His engagement in the financial world goes further still. A plan for the church to develop credit unions has been floated, with Welby proud that the church is “putting our money where our mouth is” in developing an alternative to payday money-lenders. The plan, he says, is to create “credit unions that are both engaged in their communities and are much more professional – and people have got to know about them.”
It will, he adds, be a “decade-long process”, but Welby is ready for the battle with the payday giants. “I’ve met the head of Wonga and I’ve had a very good conversation and I said to him quite bluntly we’re not in the business of trying to legislate you out of existence, we’re trying to compete you out of existence.” He flashes that smile again. “He’s a businessman; he took that well.”
It's quite something when an interview with the Archbishop of Canterbury is reported with headlines about a showdown with one of the UK's most toxic businesses (see also here and here), rather than about sex. Welby has already succeeded in changing the agenda. And if the Church can do something to dissolve the market for 6000% APR loans then maybe there are more worthwhile things to do than argue about bishops in dresses.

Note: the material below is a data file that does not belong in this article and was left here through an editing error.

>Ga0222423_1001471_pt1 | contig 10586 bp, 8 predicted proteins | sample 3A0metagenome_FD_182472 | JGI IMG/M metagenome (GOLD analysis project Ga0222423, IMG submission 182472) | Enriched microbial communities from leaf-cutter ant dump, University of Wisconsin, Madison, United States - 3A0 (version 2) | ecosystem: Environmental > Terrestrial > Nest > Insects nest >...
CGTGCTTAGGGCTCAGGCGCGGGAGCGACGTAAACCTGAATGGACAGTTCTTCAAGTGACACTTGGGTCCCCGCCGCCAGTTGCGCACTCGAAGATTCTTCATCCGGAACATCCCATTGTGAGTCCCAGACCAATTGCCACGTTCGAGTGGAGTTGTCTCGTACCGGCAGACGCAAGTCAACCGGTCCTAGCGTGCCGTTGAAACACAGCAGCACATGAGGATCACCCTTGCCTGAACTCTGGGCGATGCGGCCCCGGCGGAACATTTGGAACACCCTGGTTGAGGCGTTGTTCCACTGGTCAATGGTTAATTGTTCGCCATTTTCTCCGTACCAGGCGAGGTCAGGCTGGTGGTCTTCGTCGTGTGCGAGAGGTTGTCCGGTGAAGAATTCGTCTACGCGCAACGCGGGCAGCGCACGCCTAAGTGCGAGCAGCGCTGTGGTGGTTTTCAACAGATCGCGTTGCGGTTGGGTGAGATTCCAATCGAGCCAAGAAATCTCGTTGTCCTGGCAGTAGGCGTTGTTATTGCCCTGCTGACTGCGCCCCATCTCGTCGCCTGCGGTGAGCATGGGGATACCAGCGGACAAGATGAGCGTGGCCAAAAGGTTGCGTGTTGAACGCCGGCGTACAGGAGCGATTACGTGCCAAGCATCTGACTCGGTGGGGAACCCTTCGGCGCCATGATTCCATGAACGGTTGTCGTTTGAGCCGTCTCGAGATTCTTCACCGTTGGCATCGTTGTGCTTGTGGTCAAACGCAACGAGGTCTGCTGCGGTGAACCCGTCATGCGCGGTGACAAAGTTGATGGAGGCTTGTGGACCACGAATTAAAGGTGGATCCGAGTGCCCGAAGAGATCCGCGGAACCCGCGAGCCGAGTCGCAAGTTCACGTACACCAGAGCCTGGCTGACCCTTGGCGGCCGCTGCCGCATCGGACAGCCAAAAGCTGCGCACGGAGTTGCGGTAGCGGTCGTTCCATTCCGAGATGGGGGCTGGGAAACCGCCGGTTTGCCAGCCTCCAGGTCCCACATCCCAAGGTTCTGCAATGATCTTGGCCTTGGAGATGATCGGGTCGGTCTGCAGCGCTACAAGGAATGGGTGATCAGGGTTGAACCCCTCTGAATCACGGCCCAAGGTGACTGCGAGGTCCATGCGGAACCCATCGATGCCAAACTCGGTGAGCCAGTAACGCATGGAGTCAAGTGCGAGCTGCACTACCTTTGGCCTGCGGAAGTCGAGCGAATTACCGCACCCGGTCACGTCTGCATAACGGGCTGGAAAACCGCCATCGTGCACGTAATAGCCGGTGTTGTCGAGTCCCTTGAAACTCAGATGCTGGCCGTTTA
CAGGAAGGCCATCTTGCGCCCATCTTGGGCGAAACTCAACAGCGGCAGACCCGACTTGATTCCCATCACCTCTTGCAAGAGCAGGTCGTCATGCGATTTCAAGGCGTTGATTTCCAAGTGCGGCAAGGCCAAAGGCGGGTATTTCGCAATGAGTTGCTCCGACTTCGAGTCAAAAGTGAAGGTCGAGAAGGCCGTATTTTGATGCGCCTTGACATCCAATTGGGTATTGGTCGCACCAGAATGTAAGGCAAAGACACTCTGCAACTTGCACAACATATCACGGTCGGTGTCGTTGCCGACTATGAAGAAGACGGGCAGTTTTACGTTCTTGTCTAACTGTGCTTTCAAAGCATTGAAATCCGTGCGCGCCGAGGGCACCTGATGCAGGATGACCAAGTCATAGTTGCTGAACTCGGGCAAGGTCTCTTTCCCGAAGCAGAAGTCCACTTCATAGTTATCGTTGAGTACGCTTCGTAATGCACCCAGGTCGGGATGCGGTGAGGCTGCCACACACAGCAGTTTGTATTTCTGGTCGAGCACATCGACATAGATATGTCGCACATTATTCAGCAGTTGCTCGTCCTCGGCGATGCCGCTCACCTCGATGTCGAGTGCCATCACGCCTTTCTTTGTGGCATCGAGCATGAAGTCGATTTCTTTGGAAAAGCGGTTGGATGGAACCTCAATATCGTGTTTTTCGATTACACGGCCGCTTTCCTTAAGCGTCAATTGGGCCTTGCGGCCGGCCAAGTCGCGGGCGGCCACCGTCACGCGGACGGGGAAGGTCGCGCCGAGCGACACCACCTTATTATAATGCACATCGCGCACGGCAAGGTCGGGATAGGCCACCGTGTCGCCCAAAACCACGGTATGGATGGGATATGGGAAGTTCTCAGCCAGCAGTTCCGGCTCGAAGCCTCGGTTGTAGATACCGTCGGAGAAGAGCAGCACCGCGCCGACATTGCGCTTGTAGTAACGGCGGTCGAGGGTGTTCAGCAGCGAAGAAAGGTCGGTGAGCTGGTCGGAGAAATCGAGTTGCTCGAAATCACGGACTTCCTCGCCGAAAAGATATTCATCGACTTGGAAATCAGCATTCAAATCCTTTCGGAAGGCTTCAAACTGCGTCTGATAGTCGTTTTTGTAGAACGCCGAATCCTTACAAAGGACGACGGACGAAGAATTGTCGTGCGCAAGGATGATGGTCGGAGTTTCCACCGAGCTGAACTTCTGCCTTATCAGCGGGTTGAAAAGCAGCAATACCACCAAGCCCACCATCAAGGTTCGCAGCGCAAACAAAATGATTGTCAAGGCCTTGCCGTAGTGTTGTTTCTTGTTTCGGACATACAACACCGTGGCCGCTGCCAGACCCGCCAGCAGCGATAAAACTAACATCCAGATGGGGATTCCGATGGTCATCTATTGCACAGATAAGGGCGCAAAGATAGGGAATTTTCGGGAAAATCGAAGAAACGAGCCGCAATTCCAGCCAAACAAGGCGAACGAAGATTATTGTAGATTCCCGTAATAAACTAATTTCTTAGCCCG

It's worth reading the interview in full, it covers a lot of ground, and has a lot of thought-provoking stuff, including about safeguarding, politics, the monarchy, and the future of the church:
“People still tend to turn to the Church in pretty large numbers when something important happens: birth of children, bereavement, or on other occasions. Just before I became archbishop I did what we call a prayer journey through five cities: in Norwich, Coventry, London, Truro, Chichester, and in total over those five days 12500 people came.
What that said to me was when we are actually very hospitable, when we do manage to give the impression of being signed up members of the human race, when we're not bossing people around too much there's a very strong response and all the churches I have been in, have been a member of, or for that matter have been involved in leading have grown, and I know an awful lot of rapidly growing churches. The Diocese of London numbers have grown 70 per cent over the last 15 years. You can do it. There's no reason.... my new adviser on evangelism, my old friend Chris Russell, is absolutely brilliant. What he says is they come in because it's community. When people find a community where they are loved and cared for they find that very attractive.”